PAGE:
When Michael Herskovitz woke up one morning feeling dizzy, he thought nothing of it.
His wife, Tonya, knew better.
She went to the computer and began looking up what his sudden dizziness could mean, and her research led her to suspect a stroke. Concerned, she drove Michael to the emergency room at Lankenau Medical Center, a hospital that the Bala Cynwyd couple had visited many times before, including for Michael’s heart valve replacement in 2006.
Upon his arrival, the staff at Lankenau began monitoring Herskovitz’s heart rate, which was dropping quickly. A normal resting heart rate for adults is between 60 and 100 beats per minute (bpm). Herskovitz’s heart rate was beating at only 27 bpm.
“Normally, Michael is a tough guy. He doesn’t really complain about things. When he wasn’t stable enough to stand that morning, I knew something was wrong, but when they hooked him up to the heart monitor, we could all see it,” says Tonya.
She acted quickly, contacting Timothy Shapiro, MD, Chief of Interventional Cardiology at Lankenau Medical Center.
“Mike has been a patient of Dr. Shapiro’s for years, so we immediately called him. He came right over and consulted with us, and told us that he thought Mike would fare well with a pacemaker.”
Other than his earlier heart valve replacement, Herskovitz, 87, led a healthy, active, lifestyle and was used to being independent and doing things on his own, including attending synagogue and conducting lectures multiple times per week about his background as a Holocaust survivor.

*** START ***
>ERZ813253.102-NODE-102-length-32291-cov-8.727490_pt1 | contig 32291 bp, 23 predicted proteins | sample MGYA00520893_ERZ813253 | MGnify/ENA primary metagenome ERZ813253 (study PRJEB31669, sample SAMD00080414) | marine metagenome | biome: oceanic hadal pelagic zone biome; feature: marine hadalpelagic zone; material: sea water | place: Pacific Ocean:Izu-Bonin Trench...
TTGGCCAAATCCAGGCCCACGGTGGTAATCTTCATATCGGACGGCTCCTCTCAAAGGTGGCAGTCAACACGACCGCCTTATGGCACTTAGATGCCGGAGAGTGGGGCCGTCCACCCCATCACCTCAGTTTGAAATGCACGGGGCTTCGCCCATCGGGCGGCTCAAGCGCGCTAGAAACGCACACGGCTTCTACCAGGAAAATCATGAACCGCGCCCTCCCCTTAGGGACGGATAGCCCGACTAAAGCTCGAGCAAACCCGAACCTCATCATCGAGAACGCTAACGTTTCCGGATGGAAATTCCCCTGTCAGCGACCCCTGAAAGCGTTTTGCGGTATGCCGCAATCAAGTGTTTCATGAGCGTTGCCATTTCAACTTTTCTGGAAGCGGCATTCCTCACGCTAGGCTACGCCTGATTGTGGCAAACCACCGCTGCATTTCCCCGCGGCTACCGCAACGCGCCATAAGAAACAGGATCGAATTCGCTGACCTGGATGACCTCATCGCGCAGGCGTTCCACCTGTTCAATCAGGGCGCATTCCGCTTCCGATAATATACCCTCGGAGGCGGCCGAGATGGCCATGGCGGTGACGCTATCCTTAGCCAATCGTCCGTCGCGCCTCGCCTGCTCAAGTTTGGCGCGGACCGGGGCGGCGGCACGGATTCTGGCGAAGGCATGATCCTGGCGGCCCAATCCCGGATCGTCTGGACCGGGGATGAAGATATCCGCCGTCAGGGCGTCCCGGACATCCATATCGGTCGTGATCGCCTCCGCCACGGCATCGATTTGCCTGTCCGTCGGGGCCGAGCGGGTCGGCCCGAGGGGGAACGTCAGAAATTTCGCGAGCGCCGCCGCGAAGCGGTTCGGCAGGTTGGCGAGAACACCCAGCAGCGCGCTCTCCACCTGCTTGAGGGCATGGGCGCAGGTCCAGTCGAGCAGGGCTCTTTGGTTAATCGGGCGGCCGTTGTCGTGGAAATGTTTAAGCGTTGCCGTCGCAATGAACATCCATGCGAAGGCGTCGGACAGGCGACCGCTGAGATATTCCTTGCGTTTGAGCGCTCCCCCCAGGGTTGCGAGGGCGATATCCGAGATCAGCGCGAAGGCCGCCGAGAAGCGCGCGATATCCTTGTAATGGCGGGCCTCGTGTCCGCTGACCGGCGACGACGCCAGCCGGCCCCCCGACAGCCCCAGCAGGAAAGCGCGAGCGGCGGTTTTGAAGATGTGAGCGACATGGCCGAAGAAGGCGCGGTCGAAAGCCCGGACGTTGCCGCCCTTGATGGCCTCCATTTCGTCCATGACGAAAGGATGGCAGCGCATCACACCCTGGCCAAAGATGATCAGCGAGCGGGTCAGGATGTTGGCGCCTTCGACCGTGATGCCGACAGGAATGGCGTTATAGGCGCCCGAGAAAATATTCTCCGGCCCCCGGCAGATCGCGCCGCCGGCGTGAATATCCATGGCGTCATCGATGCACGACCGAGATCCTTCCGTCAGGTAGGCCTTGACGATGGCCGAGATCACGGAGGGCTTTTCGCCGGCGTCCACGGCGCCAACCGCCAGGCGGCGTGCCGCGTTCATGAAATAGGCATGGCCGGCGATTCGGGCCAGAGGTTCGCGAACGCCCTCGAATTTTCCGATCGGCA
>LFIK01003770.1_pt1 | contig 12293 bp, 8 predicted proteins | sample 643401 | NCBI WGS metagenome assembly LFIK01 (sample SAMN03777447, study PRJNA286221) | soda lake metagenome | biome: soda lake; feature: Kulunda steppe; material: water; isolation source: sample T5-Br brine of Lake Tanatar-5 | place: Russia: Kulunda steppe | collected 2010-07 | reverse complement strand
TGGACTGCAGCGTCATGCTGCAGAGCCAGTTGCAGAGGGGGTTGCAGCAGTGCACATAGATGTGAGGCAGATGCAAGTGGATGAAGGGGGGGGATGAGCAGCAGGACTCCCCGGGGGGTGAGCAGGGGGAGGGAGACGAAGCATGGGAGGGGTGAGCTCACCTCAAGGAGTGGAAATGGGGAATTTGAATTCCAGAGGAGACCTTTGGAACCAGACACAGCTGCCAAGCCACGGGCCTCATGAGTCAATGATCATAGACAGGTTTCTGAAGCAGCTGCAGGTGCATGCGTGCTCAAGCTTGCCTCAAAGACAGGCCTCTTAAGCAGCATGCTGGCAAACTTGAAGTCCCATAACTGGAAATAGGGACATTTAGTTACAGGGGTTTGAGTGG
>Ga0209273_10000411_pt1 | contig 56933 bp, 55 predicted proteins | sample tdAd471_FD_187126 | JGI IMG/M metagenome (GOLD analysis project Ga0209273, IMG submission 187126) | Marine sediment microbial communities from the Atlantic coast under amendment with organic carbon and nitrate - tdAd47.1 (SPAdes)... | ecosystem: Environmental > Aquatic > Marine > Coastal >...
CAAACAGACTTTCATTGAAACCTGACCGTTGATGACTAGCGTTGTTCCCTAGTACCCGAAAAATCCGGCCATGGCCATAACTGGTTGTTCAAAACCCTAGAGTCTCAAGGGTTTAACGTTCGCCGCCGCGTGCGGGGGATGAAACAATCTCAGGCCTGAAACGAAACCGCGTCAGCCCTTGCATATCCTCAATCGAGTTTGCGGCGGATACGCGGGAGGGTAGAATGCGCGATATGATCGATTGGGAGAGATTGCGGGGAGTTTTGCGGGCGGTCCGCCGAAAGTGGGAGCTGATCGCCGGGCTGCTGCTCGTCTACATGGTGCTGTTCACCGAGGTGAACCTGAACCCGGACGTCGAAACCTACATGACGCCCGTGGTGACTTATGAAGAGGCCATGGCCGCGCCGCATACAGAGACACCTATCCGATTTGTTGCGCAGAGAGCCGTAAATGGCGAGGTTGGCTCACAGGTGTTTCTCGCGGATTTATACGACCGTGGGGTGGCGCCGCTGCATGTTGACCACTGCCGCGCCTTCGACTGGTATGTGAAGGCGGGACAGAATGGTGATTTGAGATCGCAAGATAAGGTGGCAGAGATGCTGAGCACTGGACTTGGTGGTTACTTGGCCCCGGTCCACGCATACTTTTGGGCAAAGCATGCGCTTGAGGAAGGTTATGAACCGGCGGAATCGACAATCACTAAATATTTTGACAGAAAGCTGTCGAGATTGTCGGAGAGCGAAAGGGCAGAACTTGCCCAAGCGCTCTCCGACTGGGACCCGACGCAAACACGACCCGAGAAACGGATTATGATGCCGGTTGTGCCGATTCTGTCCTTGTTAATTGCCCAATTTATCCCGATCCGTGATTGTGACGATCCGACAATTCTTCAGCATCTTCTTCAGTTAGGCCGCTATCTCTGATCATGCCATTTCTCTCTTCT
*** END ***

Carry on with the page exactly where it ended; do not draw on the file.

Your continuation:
With his active lifestyle in mind, Dr. Shapiro recommended Herskovitz to take part in the study of a new Leadless pacemaker being trialed at Lankenau by electrophysiologist Douglas Esberg, MD.
The pacemaker, implanted via catheter directly into the heart, is one-tenth the size of a traditional pacemaker model, and is wireless, which allows it to last longer than traditional pacemaker models, which may need to be replaced more frequently.
Despite being nervous about the surgery, Herskovitz was eager to be the first Lankenau candidate.
“I thought, ‘Why not give this a shot? It will help me, and many people coming up behind me.’ It looked like the doctors were even happier than I was to have the first person to try it,” he says.
Just hours after his initial arrival at Lankenau, Herskovitz had the pacemaker implanted and was recovering comfortably. After an evening spent overnight in the Heart Pavilion, Lankenau’s newest building devoted completely to cardiac care, he was discharged and permitted to return home.
Within 24 hours of his being admitted to the hospital with worrisome and potentially fatal symptoms, Herskovitz wasn’t just feeling better, he was feeling great. That afternoon, Herskovitz and Tonya went to dinner, a meal he said he enjoyed without being distracted by any pain.
Of course, it’s not just Herskovitz who’s pleased with the results of his mini-pacemaker. Dr. Esberg, Dr. Shapiro, and the rest of his care team are impressed, too.
“Michael was an excellent candidate for the Leadless pacemaker because he needed a pacemaker in only one chamber of his heart,” explains Dr. Esberg. “Anyone who needs a single chamber pacemaker is a candidate for this type of technology, and seeing how much it has benefited Michael’s quality of life is encouraging.”
“The doctors are all amazed and say that Michael is doing so well,” says Tonya.
Michael continues to visit Lankenau for follow-up appointments but, so far, his doctors are impressed with his progress. That feeling, says Tonya, is mutual.
“We’re from the area, but we’ve been continuing to go to Lankenau for years because we’re so happy with the care. Everyone in that hospital is like a group of cheerleaders. You don’t want to be in the hospital, but if you have to be, that’s the place to go.”